- "Drunk with what?With wine, with poetry, or with virtue, as you please. But get drunk"*
. . .
And in likeness, foreignness or incompatibility. Which strain darkens the hair?
If one could be giddy with difference this is it.
We drink tequila by the capful to prevent drinking tequila by the glass.
In this visioning everything is slowed down to recognizable speed. A seduction in minutiae. Tangential becomes a kind of center.
Seer said, betrayal is always a symbol of the soul being upgraded.
"I still think about that sweater I didn't buy on the drive between Santa Cruz and Los Angeles. It'd be so warm right now." When is lack simultaneously a power?
Unintelligible whisper calls me a long way.
Symptomatic of being a slave is to forget you're a slave, to participate in industry as an intricate critical piece in its motor. At night you fall off the wagon because it's like falling into your self.
Big big, I say, bigger.
Perpetual underneath, even when subtexts are revealed, stuff buried in other stuff.
We keep saying, this beer isn't making me drunk enough. [End Page 18]
If you make really loud love even though you know someone else is next door, it means you're a grown up.
Here's a mirror to show you your ghost self and how it feels the same to be weighted by a body as it does to have the body become transparent.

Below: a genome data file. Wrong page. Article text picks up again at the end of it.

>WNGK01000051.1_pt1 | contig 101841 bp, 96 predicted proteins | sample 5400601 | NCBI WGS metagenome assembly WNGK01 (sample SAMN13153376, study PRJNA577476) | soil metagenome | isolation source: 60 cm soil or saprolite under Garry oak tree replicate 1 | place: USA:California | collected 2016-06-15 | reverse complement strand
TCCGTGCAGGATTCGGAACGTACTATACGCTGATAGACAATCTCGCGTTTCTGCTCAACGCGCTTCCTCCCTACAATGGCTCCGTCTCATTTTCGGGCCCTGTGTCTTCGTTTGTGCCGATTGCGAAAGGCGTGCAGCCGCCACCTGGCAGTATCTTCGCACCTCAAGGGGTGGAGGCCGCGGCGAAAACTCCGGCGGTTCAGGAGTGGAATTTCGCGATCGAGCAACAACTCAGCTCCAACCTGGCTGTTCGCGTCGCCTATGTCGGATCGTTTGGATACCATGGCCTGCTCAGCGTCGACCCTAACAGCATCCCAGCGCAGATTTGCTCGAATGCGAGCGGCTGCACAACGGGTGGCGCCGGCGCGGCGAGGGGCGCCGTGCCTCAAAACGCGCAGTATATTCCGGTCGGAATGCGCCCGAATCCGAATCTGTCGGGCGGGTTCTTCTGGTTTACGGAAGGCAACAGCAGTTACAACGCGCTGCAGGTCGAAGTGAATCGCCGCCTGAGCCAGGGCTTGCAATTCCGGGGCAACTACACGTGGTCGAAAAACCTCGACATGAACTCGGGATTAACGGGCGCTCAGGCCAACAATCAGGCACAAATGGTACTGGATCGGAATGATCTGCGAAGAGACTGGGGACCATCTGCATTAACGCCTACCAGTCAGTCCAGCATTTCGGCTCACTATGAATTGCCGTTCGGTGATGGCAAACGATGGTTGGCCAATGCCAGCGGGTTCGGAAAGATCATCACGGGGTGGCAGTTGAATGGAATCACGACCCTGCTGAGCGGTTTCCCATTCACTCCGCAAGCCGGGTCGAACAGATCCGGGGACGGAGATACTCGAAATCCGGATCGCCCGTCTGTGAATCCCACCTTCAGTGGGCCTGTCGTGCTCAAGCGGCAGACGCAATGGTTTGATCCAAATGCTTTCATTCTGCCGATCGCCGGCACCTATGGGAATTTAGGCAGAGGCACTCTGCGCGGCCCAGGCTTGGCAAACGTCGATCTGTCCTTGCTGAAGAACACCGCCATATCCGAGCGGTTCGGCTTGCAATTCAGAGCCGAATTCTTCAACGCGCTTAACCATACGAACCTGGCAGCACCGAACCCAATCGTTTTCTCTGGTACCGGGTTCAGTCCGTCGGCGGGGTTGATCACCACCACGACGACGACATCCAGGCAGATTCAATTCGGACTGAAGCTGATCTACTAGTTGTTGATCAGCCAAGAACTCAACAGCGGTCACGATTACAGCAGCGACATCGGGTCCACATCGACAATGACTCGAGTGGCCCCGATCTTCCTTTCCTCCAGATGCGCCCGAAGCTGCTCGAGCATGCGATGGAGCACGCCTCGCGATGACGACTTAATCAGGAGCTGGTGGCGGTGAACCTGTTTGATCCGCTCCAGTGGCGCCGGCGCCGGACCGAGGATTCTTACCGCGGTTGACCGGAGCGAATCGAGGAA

Symptomatic of being alive is the arm stretched out into breathless air.
All this endless documentation of who I am and where I've been on social networking websites. So ordinary.
We've come a long way, baby. Your extraordinary promise, sweet excessive force. [End Page 19]
Dawn Lundy Martin, Assistant Professor of English at the University of Pittsburgh, is author of DISCIPLINE (2011), A Gathering of Matter/A Matter of Gathering (2007), a chapbook The Morning Hour (2003), and a chaplet The Undress. Nightboat Books Poetry Prize, the Cave Canem Poetry Prize, and May Sarton Prize for Poetry are a few of her awards and recognitions. She is a founding member of the Black Took Collective, a performance group of experimental black poets, and a founder of the Third Wave Foundation in New York.
* From "Get Drunk" by Charles Baudelaire.